From Northwestern and back again, Kyle Oschner, aka Coach Ox, went from being a student to impacting students through their athletic careers.
Coach Ox is the director of athletic performance and professor of practice of kinesiology. He has been at NW for eight years. A typical day for him starts with a 5:45 a.m. arrival to campus to enjoy a pot of coffee and some time in the Word. After that, he tends to answer his emails and prep for his first class of the day at 7:45. When mid-morning arrives, he does his training regimen while listening to the latest podcasts.
“I find it very important to not only develop and maintain our physical bodies but also our mental and intellectual capacities, which means investing in knowledge outside of your profession,” Ox said.
After his workout, he is back to his faculty responsibilities and teaching another course. He spends lunch with his 21-month-old daughter, Luna, who’s so well-known that she even has her own Instagram account. After his daily dosage of daughter time, he preps for training protocols for his athletes and tends to other athletic administrative duties.
From about 3:15-6:45 p.m., he is working at the Korver Athletic Performance Center with the Red Raider athletes. The multiple teams he works with are volleyball, cross country, men’s and women’s basketball, cheer, dance, men’s and women’s golf, men’s and women’s tennis, men’s and women’s track and field, softball and baseball. While he lets some of his student strength and conditioning coaches/interns step in to help with the training for NW’s athletes, he oversees all of the training, specifically in the Juffer Fieldhouse.
Even though Coach Ox is a faculty member of NW right now, he previously attended the college as a student, graduating in 2009. He then went to Texas Tech to pursue his master’s degree. While doing that, he had the opportunity to serve with many of the Red Raider athletes in regards to strength and conditioning, along with teaching some undergraduate classes.
Soon after, he moved to the University of Minnesota and spent about two years working on strength and conditioning with the men’s and women’s hockey teams and studied under a phenomenal mentor. During that time at the U of M, Calsbeek was investigating a new concentration in strength and conditioning at NW, which is when Ox first discovered the potential opportunity to return to his alma mater. Being that NW did not have the position when he was a student, Ox had no envision of returning. However, in 2012, his current position was created, and he felt strongly called to apply.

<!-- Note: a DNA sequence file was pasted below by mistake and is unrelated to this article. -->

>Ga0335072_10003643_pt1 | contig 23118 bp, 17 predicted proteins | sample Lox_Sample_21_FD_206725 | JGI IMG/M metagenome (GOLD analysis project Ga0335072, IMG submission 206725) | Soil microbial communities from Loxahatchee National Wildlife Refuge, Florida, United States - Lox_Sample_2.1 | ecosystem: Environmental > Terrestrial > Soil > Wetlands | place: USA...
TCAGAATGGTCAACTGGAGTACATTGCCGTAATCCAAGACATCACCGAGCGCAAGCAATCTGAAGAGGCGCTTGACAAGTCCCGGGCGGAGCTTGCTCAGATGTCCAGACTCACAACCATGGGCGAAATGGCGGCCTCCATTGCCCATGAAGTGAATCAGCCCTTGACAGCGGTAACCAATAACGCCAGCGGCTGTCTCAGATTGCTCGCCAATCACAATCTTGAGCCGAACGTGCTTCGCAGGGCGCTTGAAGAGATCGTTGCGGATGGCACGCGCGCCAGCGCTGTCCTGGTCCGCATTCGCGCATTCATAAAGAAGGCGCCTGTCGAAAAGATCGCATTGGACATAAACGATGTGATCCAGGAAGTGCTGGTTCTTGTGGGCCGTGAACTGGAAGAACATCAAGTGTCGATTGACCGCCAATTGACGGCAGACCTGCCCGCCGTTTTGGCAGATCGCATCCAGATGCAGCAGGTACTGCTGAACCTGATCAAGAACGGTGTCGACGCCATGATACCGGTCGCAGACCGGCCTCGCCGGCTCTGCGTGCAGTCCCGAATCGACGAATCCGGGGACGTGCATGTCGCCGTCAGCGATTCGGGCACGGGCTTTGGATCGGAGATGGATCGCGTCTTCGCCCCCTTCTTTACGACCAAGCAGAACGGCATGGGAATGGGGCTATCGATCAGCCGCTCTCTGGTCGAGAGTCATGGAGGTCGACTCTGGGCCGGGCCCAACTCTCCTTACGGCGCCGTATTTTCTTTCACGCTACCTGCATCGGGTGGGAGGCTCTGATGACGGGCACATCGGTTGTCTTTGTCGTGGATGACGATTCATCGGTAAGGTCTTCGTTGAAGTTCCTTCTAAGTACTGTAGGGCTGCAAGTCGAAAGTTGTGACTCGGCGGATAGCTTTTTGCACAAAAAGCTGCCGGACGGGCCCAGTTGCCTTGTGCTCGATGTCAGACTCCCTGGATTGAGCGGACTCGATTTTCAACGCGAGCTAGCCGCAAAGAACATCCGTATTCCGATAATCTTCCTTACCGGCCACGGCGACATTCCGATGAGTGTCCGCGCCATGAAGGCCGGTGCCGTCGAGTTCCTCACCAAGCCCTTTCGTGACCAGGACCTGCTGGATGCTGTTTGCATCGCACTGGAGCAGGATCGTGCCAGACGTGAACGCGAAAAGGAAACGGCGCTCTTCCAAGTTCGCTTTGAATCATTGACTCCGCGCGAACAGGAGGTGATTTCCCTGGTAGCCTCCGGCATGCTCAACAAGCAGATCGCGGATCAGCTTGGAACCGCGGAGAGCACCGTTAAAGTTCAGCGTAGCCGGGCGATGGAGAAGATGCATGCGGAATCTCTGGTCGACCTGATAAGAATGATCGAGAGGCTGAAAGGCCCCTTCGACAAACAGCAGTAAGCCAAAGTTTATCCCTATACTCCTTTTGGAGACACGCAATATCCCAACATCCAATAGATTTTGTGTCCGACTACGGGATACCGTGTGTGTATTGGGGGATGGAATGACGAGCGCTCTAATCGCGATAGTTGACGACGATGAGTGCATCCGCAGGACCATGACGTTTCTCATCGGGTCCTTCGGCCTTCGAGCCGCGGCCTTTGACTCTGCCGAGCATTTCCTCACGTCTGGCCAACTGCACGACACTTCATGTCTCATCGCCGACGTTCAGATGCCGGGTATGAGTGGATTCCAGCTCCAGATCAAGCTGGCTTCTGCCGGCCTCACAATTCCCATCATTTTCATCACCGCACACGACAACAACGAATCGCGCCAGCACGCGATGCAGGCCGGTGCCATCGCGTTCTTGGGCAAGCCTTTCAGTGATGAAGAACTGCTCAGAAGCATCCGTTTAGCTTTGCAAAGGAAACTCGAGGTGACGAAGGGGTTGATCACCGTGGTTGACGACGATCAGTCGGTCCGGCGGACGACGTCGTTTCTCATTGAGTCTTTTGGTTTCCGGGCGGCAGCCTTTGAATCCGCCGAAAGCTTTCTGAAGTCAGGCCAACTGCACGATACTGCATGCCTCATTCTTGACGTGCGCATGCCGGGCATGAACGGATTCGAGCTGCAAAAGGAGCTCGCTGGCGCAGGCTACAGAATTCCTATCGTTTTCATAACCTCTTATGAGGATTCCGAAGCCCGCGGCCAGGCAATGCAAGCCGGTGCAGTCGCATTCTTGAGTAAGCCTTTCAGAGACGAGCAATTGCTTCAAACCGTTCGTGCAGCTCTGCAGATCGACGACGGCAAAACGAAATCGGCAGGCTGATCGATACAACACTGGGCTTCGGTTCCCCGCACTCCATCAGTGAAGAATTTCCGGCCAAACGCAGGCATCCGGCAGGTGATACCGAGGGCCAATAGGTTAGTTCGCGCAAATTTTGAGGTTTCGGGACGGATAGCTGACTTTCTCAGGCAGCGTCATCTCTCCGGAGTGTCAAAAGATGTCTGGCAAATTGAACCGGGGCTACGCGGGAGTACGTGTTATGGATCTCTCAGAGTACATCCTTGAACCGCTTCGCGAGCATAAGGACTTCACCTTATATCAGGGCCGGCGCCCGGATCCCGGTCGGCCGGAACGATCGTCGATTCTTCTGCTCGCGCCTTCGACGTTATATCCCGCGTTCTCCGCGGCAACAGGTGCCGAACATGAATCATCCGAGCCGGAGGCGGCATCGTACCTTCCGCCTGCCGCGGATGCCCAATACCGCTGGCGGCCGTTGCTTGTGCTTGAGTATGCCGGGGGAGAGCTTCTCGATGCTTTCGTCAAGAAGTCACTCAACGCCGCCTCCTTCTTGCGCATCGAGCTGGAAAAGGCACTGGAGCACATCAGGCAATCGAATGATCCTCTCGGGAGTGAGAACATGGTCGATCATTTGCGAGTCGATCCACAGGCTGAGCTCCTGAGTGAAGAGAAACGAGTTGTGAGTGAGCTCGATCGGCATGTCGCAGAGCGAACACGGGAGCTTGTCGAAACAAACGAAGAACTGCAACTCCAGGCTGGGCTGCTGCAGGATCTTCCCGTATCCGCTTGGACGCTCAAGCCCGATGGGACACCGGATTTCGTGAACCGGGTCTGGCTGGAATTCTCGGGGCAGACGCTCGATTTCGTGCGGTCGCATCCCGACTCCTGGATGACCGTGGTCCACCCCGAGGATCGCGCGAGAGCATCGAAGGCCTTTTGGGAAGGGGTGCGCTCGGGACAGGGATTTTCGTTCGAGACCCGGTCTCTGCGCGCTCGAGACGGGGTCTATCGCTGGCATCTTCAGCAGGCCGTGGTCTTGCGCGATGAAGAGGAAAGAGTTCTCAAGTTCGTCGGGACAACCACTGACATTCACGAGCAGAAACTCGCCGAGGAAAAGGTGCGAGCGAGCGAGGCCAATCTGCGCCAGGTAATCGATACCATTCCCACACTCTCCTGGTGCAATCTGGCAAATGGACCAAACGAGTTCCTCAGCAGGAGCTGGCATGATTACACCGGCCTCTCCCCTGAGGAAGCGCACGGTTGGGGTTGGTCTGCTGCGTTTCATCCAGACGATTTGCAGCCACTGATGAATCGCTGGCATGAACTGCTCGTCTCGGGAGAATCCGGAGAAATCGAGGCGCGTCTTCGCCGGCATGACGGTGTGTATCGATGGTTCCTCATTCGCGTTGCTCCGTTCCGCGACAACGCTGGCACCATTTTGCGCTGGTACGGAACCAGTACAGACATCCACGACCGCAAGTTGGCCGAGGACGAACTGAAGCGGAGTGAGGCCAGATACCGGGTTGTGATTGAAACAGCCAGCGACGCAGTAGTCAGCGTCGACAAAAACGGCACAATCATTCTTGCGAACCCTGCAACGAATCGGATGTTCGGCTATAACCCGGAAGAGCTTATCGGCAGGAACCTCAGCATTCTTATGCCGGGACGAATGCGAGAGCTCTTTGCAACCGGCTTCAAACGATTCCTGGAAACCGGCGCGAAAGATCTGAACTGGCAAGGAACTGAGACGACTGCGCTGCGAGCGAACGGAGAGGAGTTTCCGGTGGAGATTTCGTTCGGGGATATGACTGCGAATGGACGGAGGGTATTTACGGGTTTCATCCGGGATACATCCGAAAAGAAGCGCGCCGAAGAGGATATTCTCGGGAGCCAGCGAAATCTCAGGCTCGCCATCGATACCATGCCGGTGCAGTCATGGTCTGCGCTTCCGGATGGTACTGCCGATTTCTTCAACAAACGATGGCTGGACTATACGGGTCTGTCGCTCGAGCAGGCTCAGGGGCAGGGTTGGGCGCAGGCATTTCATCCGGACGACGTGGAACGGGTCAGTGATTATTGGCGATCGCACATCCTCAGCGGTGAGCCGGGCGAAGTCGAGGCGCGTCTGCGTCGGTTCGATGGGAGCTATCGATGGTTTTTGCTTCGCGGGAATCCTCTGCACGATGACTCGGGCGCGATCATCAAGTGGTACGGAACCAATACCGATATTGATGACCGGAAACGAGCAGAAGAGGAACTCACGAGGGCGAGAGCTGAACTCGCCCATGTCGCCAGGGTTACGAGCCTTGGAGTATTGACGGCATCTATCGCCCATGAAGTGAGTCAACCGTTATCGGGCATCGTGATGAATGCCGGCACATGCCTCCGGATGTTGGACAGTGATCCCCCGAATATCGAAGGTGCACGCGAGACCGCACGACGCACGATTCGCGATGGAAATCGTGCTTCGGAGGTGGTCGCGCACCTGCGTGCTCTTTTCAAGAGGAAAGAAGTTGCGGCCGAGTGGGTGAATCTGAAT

For Ox, NW has been a place that challenges and fosters his spiritual growth.
“It has also taught me that S&C coaching is more than just developing protocols and leading athletes through them. It is a multifaceted approach. One that involves fostering relationships beyond the classroom, training by building safety and trusting and sharing vulnerabilities,” Ox said.
Not only has he learned from his experiences at NW, but also on multiple mission trips he has done in the past. If it was leading students on three different Spring Service Partnerships – New Orleans, Compton, and Amsterdam – or leading students on their Summer Study Abroad (SSA) trips to the Czech Republic, throughout all of the opportunities of him going all over the world, it has taught him to see God in a much broader perspective.
“All of these adventures have allowed me to see beyond the ‘single story’ and take a vesting interest in the people and their cultures,” Ox said.
Throughout his time at NW, he’s impacted many students on campus, especially those he’s worked with in the weight room.
“He gets to know his students on a personal level. I respect his work ethic, the way he treats others, how intentional he is with his faith and encouraging others to do so, the way he treats and talks about his family and the way he views life,” said Emily Reynen, senior exercise science major and one of Ox’s student coaches. “I feel comfortable asking questions about class with Ox, but I also trust him in helping me figure out what life looks like after college.”
In reference to his love for NW, Ox said, “I love the people that I get to interact with on a day-to-day basis – whether that be our students or my colleagues.”
Coach Ox would love the opportunity to talk to and meet new students, so feel free to ask him how he is doing, how he enjoys being a father to his younger daughter or what necessary steps you should take to have a healthier lifestyle.